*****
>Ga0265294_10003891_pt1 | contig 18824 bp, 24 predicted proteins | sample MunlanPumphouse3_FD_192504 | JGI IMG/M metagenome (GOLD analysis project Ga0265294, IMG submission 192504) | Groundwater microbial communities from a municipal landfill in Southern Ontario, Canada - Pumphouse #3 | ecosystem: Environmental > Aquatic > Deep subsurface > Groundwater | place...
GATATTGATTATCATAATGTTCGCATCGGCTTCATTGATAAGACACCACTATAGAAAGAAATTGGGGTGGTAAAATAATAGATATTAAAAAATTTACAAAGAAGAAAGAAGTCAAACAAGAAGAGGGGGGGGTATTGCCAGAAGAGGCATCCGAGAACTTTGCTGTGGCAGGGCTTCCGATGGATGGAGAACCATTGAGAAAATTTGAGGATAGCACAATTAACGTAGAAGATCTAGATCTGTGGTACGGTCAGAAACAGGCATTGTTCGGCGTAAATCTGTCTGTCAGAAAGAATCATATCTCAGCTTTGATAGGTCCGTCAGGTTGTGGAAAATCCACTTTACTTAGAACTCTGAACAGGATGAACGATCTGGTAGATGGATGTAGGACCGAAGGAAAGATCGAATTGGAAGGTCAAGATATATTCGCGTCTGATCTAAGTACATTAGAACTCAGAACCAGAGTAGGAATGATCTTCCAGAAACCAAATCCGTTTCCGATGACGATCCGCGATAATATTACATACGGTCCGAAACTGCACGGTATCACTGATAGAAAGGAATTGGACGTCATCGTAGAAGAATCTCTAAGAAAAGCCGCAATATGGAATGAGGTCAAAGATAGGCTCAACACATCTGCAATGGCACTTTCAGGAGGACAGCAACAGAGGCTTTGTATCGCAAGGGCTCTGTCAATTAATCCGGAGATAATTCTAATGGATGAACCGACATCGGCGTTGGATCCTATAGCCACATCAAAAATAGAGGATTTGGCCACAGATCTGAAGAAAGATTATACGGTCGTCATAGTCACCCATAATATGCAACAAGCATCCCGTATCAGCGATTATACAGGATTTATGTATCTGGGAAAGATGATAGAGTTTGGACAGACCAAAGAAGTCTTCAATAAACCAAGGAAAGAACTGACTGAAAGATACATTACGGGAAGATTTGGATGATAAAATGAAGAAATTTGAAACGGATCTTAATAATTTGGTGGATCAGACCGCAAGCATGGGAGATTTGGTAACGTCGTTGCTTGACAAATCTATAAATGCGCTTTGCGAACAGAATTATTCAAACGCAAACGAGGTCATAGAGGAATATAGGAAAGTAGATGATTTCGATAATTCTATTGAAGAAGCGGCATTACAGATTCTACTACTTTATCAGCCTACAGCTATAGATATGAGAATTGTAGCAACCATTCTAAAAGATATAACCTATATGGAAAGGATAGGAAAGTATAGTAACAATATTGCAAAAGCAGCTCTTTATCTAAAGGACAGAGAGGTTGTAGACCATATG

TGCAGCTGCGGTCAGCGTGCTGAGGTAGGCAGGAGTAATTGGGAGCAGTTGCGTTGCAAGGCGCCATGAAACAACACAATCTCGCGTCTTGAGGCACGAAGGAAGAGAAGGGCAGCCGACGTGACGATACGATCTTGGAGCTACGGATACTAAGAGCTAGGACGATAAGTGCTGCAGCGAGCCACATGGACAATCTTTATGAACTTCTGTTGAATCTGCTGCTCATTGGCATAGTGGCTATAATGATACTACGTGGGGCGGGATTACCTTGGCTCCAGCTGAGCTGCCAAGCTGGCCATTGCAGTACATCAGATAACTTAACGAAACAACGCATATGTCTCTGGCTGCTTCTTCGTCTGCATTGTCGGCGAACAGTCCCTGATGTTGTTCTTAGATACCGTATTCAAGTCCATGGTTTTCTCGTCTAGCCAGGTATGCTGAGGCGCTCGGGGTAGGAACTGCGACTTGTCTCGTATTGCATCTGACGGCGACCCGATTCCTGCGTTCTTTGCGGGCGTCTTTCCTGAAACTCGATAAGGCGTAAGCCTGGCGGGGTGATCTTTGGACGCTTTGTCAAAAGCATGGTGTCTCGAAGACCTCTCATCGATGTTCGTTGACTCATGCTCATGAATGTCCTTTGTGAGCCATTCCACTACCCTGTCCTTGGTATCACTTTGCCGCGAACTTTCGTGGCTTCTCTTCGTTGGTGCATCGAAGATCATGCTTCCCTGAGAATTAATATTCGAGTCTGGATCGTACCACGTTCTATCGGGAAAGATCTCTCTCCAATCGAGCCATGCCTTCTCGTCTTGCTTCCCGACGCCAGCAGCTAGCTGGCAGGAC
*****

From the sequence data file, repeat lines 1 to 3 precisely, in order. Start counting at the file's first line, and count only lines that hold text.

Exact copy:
>Ga0265294_10003891_pt1 | contig 18824 bp, 24 predicted proteins | sample MunlanPumphouse3_FD_192504 | JGI IMG/M metagenome (GOLD analysis project Ga0265294, IMG submission 192504) | Groundwater microbial communities from a municipal landfill in Southern Ontario, Canada - Pumphouse #3 | ecosystem: Environmental > Aquatic > Deep subsurface > Groundwater | place...
GATATTGATTATCATAATGTTCGCATCGGCTTCATTGATAAGACACCACTATAGAAAGAAATTGGGGTGGTAAAATAATAGATATTAAAAAATTTACAAAGAAGAAAGAAGTCAAACAAGAAGAGGGGGGGGTATTGCCAGAAGAGGCATCCGAGAACTTTGCTGTGGCAGGGCTTCCGATGGATGGAGAACCATTGAGAAAATTTGAGGATAGCACAATTAACGTAGAAGATCTAGATCTGTGGTACGGTCAGAAACAGGCATTGTTCGGCGTAAATCTGTCTGTCAGAAAGAATCATATCTCAGCTTTGATAGGTCCGTCAGGTTGTGGAAAATCCACTTTACTTAGAACTCTGAACAGGATGAACGATCTGGTAGATGGATGTAGGACCGAAGGAAAGATCGAATTGGAAGGTCAAGATATATTCGCGTCTGATCTAAGTACATTAGAACTCAGAACCAGAGTAGGAATGATCTTCCAGAAACCAAATCCGTTTCCGATGACGATCCGCGATAATATTACATACGGTCCGAAACTGCACGGTATCACTGATAGAAAGGAATTGGACGTCATCGTAGAAGAATCTCTAAGAAAAGCCGCAATATGGAATGAGGTCAAAGATAGGCTCAACACATCTGCAATGGCACTTTCAGGAGGACAGCAACAGAGGCTTTGTATCGCAAGGGCTCTGTCAATTAATCCGGAGATAATTCTAATGGATGAACCGACATCGGCGTTGGATCCTATAGCCACATCAAAAATAGAGGATTTGGCCACAGATCTGAAGAAAGATTATACGGTCGTCATAGTCACCCATAATATGCAACAAGCATCCCGTATCAGCGATTATACAGGATTTATGTATCTGGGAAAGATGATAGAGTTTGGACAGACCAAAGAAGTCTTCAATAAACCAAGGAAAGAACTGACTGAAAGATACATTACGGGAAGATTTGGATGATAAAATGAAGAAATTTGAAACGGATCTTAATAATTTGGTGGATCAGACCGCAAGCATGGGAGATTTGGTAACGTCGTTGCTTGACAAATCTATAAATGCGCTTTGCGAACAGAATTATTCAAACGCAAACGAGGTCATAGAGGAATATAGGAAAGTAGATGATTTCGATAATTCTATTGAAGAAGCGGCATTACAGATTCTACTACTTTATCAGCCTACAGCTATAGATATGAGAATTGTAGCAACCATTCTAAAAGATATAACCTATATGGAAAGGATAGGAAAGTATAGTAACAATATTGCAAAAGCAGCTCTTTATCTAAAGGACAGAGAGGTTGTAGACCATATG

TGCAGCTGCGGTCAGCGTGCTGAGGTAGGCAGGAGTAATTGGGAGCAGTTGCGTTGCAAGGCGCCATGAAACAACACAATCTCGCGTCTTGAGGCACGAAGGAAGAGAAGGGCAGCCGACGTGACGATACGATCTTGGAGCTACGGATACTAAGAGCTAGGACGATAAGTGCTGCAGCGAGCCACATGGACAATCTTTATGAACTTCTGTTGAATCTGCTGCTCATTGGCATAGTGGCTATAATGATACTACGTGGGGCGGGATTACCTTGGCTCCAGCTGAGCTGCCAAGCTGGCCATTGCAGTACATCAGATAACTTAACGAAACAACGCATATGTCTCTGGCTGCTTCTTCGTCTGCATTGTCGGCGAACAGTCCCTGATGTTGTTCTTAGATACCGTATTCAAGTCCATGGTTTTCTCGTCTAGCCAGGTATGCTGAGGCGCTCGGGGTAGGAACTGCGACTTGTCTCGTATTGCATCTGACGGCGACCCGATTCCTGCGTTCTTTGCGGGCGTCTTTCCTGAAACTCGATAAGGCGTAAGCCTGGCGGGGTGATCTTTGGACGCTTTGTCAAAAGCATGGTGTCTCGAAGACCTCTCATCGATGTTCGTTGACTCATGCTCATGAATGTCCTTTGTGAGCCATTCCACTACCCTGTCCTTGGTATCACTTTGCCGCGAACTTTCGTGGCTTCTCTTCGTTGGTGCATCGAAGATCATGCTTCCCTGAGAATTAATATTCGAGTCTGGATCGTACCACGTTCTATCGGGAAAGATCTCTCTCCAATCGAGCCATGCCTTCTCGTCTTGCTTCCCGACGCCAGCAGCTAGCTGGCAGGAC